How Spoiling Your Dog Contributes to Aggression
Some psychological research that’s hot off the presses has generated a storm of controversy among devoted pet lovers. An expert study indicated that pampering dogs too much and treating them as if they were human beings can in fact provoke aggression, and can even damage their mental health.
How much spoiling is too much?
Based on the fact that extremes in anything never lead to positive outcomes, as well as the fact that treating pets like humans is harmful to both people and animals, the question is: how can we work out if we are pampering our dogs too much? What is the unit of measurement? And, in any case, what’s actually wrong with doing it?
Sure, many people consider pets to be full members of the family. And as long as it’s always clear that the dog is a non-human member of the family, this can be a very positive thing.
However, a number of fairly prominent experts insist that owners are, in fact, giving their dogs a superior position in the hierarchy at home, and that spoiling or excessive petting of dogs contribute to this.
Some experts argue that pampering dogs can actually contribute to their aggression. However, it’s not necessarily a bad thing, as long as we avoid humanizing our dogs. So, the question is: how much spoiling is too much? And how do we measure it?
Is there a link between love and aggression?
It goes without saying that, in order for dogs and humans living together to coexist in a healthy way, certain rules must be put in place and implemented. But the theory that having a well-trained dog depends on treating the animal like a third-class citizen seems to have been dreamed up by someone who has never shared their life with a dog and doesn’t understand the realities of pet ownership.
And it can be hard to understand the fact that an act as seemingly loving and kind as letting your dog sleep on the couch can, in reality, cause the animal to become more aggressive.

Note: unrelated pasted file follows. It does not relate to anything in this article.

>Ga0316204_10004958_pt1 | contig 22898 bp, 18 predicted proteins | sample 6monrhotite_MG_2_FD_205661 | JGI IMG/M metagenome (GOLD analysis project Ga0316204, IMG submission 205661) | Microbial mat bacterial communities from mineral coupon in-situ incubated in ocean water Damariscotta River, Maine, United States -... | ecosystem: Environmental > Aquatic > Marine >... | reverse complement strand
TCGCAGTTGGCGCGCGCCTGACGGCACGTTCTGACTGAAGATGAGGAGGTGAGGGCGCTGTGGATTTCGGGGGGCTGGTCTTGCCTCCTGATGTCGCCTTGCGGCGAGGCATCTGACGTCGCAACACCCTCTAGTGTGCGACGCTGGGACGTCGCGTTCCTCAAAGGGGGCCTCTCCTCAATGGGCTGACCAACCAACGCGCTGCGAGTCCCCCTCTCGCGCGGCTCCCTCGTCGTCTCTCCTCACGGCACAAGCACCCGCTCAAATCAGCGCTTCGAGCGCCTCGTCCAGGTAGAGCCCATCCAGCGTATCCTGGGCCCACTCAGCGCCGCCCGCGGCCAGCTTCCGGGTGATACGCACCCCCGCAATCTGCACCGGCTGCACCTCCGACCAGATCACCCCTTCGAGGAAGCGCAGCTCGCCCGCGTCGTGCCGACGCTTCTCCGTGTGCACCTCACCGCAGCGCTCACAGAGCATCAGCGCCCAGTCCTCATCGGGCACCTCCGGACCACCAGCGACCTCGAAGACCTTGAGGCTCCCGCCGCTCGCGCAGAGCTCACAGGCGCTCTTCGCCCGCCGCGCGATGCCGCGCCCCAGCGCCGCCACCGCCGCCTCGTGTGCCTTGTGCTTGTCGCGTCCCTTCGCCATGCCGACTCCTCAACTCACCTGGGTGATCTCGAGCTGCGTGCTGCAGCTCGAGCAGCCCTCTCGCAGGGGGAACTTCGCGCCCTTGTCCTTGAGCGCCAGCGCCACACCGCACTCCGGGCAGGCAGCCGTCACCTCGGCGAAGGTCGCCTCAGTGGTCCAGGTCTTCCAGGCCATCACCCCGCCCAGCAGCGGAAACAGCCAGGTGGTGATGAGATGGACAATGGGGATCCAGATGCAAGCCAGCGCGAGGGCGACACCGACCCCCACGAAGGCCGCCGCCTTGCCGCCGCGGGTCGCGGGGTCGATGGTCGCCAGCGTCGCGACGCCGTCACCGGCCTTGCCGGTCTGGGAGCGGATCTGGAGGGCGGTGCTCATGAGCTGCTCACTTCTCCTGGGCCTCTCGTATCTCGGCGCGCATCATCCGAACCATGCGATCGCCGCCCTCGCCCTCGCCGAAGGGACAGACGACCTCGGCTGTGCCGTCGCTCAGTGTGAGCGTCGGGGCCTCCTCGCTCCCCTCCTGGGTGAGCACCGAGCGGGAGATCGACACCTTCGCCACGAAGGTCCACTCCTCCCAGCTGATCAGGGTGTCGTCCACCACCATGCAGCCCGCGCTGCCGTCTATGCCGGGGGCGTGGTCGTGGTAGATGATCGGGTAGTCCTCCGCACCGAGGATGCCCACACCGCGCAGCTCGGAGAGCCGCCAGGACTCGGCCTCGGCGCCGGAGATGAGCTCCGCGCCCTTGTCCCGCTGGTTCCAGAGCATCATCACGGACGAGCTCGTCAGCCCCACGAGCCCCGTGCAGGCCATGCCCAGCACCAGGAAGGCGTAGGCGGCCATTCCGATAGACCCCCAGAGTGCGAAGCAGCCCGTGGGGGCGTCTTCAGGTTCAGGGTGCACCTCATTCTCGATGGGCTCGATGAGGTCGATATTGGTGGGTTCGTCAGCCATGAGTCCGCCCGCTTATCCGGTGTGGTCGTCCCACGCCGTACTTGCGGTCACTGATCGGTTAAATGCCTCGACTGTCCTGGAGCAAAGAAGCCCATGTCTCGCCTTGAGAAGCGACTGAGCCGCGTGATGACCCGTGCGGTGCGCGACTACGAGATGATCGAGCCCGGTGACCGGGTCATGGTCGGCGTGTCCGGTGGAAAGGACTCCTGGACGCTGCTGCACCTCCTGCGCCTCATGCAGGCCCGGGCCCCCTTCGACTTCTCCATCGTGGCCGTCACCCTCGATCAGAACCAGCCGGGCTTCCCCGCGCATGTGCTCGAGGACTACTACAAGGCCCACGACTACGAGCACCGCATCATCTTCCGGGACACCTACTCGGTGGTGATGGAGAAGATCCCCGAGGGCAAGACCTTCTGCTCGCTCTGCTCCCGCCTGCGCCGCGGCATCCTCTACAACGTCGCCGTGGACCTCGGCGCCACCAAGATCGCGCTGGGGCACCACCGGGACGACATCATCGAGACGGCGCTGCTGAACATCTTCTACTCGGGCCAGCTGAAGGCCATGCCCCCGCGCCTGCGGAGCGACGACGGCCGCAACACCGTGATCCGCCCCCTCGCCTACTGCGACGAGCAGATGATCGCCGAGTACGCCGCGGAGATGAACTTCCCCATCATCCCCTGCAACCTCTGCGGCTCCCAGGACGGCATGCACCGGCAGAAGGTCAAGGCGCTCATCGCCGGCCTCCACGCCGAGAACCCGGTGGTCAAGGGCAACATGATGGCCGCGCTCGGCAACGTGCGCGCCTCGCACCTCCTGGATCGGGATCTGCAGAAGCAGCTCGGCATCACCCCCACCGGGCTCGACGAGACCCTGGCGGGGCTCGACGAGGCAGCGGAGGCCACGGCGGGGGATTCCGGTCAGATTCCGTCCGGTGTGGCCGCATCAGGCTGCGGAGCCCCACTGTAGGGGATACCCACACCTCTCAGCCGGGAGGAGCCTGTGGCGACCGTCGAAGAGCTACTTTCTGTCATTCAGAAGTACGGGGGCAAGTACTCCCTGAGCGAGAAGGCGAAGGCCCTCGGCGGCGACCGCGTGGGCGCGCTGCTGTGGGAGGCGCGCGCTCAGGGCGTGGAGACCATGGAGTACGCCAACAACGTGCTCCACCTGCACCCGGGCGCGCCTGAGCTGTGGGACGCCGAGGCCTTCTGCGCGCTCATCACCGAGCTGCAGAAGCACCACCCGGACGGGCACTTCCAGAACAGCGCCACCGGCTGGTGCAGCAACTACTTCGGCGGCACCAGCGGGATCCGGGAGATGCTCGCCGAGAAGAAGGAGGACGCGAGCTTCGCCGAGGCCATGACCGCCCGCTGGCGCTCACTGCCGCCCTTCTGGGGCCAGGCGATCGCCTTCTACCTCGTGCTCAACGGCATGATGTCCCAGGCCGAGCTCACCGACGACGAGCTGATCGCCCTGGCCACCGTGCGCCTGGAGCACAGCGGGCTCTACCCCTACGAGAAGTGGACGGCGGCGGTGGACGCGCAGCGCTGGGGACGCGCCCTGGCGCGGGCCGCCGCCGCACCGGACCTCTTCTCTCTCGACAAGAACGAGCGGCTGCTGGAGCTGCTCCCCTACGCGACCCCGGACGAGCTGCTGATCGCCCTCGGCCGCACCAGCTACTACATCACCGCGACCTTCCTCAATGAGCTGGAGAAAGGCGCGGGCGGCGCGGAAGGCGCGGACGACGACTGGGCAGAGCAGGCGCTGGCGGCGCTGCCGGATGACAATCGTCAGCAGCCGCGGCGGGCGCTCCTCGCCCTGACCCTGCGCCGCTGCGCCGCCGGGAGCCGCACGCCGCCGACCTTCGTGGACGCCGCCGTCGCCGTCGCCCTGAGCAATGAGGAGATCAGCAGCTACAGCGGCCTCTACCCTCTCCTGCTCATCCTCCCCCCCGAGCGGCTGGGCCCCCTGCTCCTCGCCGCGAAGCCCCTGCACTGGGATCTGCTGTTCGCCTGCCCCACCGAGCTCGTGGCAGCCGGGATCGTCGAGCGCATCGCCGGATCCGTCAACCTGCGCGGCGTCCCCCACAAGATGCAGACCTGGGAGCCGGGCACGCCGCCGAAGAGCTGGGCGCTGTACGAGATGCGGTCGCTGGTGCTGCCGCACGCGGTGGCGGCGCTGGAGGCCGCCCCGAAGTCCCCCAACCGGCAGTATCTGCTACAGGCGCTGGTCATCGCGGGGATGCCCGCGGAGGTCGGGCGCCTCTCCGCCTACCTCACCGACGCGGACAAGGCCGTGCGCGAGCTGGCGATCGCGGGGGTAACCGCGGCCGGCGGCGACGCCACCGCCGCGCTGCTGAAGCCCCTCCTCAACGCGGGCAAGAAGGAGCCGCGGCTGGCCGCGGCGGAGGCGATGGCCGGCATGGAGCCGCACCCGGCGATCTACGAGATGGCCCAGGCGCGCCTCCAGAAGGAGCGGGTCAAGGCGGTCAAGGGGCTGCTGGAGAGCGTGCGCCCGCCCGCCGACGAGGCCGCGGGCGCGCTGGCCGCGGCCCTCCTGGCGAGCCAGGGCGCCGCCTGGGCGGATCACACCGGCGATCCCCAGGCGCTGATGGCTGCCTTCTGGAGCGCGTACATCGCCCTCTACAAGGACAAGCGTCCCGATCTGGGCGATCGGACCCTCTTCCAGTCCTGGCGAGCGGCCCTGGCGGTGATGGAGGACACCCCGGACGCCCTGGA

For example, my dog has slept on the couch in my living room for years, while I sleep in my bed. This has not led her to believe she is a human member of the family, and nor has she become aggressive or disobedient because of it.
To return to the guiding principle we set out at the beginning of this post: everything in moderation and each to his own, especially when it comes time to “measure” the amount of love we are giving to our pets and decide whether or not it is appropriate or helpful.
Why do we want pets in the first place?
Not everyone wants pets for the same reason, or treats them the same once they have them. There are some who pour all of their love and energy into their pets, and allow them to become the center of their lives. They dress them up and essentially turn them into fashion accessories, which inevitably has an effect on the behavior – not to mention the physical and mental health – of the canine.
But aside from those specific issues, the million dollar question remains: why do people choose to have a pet?
If pampering a dog means we become less likely to be seen as an alpha male or female, maybe we should rethink whether we actually want the dog to see us as the leader of its pack, or instead just as a member of another species that wants to love it, take care of it and respect it.
Pampering your dog without spoiling or humanizing it
So that we don’t end up getting things mixed up, it’s important to remember that spoiling a dog or showing it love does not necessarily mean that you are consenting to bad behavior on the canine’s part.
And “pampering” dogs too much doesn’t necessarily guarantee aggression, as long as we continue to respect our furry friends and their desires. In fact, it should bring about the complete opposite effect.
An animal that feels loved will certainly be more easily to integrate into the family than one that receives few loving indications as to the right way to behave.
And while some people feel that others pamper their pets too much in order to fulfill their own emotional needs, it might also be worth asking ourselves whether the desire to have a dog just to prove who is the boss of the house might be the sign of some underlying psychological issues.